Thomas P. Kane

Tom KaneTom Kane, deaf AIDS advocate, dies at 45

Thomas P. Kane, 45, a pioneer deaf AIDS activist and a longtime resident of Washington, D.C., died Sunday, January 15, 1995 at George Washington University Hospital of AIDS related pulmonary failure, according to his buddy of four years, Kenton Twidt and his friend Eileen Paul, both of D.C.

Kane was the founder of the Deaf NAMES Project of the NAMES Project AIDS Memorial Quilt, and he arranged for the initial display of this quilt during the Deaf Way conference at Gallaudet University in 1989. Also at this conference, Kane created and presented the first workshop on deaf Gay culture. He was one of the first TTY operators to work on the Metro TeenAIDS hotline, responding to callers who were deaf. Kane was a founding member of Deaf AIDS Action, an organization created by deaf people to address AIDS in the deaf community. From 1991-93, he worked as an AIDS outreach worker and educator for Deafpride, Inc., a Washington-based organization working for the human rights of people who are deaf and their families. Kane was generous in sharing his experiences of being HIV-positive and having AIDS and he was also a member of the Deaf HIV/AIDS support group.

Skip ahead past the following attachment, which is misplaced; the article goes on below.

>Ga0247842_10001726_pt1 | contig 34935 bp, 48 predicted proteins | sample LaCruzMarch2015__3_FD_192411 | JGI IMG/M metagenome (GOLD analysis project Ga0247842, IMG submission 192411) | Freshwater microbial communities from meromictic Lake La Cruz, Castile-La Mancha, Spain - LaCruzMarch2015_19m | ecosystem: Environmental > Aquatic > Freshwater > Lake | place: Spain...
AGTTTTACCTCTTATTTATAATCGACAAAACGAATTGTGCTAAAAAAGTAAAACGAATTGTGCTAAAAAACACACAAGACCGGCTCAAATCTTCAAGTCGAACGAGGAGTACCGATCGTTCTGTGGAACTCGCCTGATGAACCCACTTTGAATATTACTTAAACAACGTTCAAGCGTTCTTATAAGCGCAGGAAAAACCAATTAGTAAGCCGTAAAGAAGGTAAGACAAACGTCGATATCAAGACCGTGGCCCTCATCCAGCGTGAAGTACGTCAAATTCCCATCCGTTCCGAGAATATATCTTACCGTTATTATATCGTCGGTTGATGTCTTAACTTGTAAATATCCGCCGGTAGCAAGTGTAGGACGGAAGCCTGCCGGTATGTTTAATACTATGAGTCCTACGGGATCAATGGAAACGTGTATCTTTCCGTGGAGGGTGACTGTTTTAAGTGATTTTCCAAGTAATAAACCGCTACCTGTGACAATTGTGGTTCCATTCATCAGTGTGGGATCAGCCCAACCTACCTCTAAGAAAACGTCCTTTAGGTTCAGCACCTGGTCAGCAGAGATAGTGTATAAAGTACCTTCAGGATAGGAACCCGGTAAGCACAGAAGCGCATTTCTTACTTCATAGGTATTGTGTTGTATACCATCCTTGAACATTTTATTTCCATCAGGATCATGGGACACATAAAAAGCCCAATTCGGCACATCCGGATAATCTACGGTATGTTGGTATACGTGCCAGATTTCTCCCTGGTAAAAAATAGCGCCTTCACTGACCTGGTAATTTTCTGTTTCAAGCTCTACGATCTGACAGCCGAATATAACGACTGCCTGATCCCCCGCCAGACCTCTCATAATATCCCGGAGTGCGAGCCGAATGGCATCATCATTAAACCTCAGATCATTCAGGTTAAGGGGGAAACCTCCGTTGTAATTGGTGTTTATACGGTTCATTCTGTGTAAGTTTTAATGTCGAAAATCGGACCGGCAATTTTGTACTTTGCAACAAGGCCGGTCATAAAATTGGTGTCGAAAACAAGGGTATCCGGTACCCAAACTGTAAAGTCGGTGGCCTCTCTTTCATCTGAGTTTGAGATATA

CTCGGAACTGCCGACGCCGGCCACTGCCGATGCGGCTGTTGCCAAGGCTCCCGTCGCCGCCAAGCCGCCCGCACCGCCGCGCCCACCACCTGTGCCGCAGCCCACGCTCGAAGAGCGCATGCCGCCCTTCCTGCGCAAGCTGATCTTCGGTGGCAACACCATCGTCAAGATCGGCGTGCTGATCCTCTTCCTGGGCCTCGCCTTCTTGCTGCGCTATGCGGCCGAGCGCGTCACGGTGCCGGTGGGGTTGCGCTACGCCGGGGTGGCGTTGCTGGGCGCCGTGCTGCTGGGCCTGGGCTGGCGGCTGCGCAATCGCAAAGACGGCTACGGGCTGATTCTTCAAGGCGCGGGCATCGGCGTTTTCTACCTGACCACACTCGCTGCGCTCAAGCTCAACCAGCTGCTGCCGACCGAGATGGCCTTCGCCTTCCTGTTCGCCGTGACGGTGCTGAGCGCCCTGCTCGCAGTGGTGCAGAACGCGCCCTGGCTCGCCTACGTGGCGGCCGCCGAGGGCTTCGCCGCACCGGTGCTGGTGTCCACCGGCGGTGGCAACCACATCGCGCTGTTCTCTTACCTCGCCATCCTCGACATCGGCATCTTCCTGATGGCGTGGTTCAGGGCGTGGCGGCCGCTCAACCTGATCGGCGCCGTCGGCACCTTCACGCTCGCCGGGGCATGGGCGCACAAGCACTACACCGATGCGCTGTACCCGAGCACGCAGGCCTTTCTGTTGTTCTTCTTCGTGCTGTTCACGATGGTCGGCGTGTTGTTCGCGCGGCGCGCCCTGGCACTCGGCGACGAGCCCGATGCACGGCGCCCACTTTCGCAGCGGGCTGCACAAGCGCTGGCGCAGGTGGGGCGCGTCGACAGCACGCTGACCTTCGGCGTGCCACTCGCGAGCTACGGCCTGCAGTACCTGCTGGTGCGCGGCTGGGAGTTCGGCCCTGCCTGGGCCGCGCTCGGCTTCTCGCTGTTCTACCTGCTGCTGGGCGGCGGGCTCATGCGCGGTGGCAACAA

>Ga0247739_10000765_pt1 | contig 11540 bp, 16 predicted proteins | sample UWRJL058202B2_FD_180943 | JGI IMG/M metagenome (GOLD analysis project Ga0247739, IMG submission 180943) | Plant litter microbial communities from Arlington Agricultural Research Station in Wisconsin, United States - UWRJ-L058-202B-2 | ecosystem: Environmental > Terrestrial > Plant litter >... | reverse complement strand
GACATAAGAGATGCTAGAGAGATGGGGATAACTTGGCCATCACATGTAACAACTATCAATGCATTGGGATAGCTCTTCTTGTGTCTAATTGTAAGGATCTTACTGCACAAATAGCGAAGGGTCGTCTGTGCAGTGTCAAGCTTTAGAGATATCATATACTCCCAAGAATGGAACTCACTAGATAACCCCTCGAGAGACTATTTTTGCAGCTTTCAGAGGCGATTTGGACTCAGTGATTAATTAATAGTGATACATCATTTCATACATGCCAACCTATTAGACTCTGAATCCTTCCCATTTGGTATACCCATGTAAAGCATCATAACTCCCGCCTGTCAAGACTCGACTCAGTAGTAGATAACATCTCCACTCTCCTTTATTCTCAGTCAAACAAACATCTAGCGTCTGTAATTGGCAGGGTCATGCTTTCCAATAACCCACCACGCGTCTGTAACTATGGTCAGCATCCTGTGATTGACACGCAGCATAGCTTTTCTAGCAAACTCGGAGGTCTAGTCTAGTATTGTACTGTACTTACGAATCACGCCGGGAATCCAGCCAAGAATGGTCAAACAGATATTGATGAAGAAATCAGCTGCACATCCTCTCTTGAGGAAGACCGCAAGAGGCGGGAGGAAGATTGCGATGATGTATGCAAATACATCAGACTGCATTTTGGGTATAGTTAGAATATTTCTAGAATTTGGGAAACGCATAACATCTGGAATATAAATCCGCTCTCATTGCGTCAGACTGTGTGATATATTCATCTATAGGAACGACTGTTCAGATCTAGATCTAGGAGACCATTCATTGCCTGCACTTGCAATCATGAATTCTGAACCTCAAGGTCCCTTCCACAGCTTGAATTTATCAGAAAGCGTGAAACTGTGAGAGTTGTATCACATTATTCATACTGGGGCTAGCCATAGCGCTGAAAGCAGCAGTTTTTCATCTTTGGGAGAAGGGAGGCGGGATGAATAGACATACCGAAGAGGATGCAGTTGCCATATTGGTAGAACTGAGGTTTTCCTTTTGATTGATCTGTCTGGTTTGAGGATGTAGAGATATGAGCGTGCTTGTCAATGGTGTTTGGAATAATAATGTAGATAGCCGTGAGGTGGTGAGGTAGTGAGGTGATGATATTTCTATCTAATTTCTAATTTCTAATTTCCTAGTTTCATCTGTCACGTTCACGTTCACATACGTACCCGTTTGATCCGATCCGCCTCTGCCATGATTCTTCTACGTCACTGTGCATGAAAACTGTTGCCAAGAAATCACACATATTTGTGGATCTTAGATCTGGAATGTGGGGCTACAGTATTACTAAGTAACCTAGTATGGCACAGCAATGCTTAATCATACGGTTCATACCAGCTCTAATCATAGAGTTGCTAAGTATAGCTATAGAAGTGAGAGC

An officer and active member of the Capital Metro Rainbow Alliance, a local organization for deaf Gay men and Lesbians, Kane was also archivist for the national organization, the Rainbow Alliance of the Deaf, and a member of the D.C. Association of Deaf Citizens. Most recently, he worked as a free-lance DeafBlind interpreter for the Gallaudet Interpreting Service. Before working at Deafpride, Kane had worked for the Government Printing Office on the Federal Register.

Kane was born Sept. 29, 1949 in the Bronx, N.Y., where he grew up. He graduated from St. Joseph’s School for the Deaf in the Bronx. Kane earned a bachelor’s degree in communication arts from Gallaudet University in 1986. He loved acting and was a member of the Alpha Psi Omega National Honor Theater Fraternity.

Kane was very proud of being Irish and celebrated St. Patrick’s Day with special energy. He had a sometimes wicked wit and mischievous humor, according to Twidt. Kane was also a skilled photographer and a budding cook, and he also loved traveling, reading, and art. Lately he had chosen the sunflower as a symbol for life and had surrounded himself with them. He died on a Sunday at noon, when the sunflower faces directly overhead, attended by Twidt and many friends.

“Tom chose to live without drinking alcohol for the last 15 years of his life and faced the progression of AIDS with courage and without losing his zest or energy,” said Paul. “He was always ready to take on the system which oppresses deaf and Gay people.” Even during his last stay in hospital Kane continued to advocate, calling 911 when no one responded to his call button, and getting action.

In addition to Twidt and Paul, Kane is survived by two aunts, Elizabeth Hahn of Ossining, N.Y.; and Catherine O’Halloran of Staten Island, N.Y.; several cousins; and many dear friends. He was predeceased by his parents, Helen Grant and Thomas Kane.

Source: The Washington Blade | Submitted by Bob Rourke | Transcribed by Nanette Edwards

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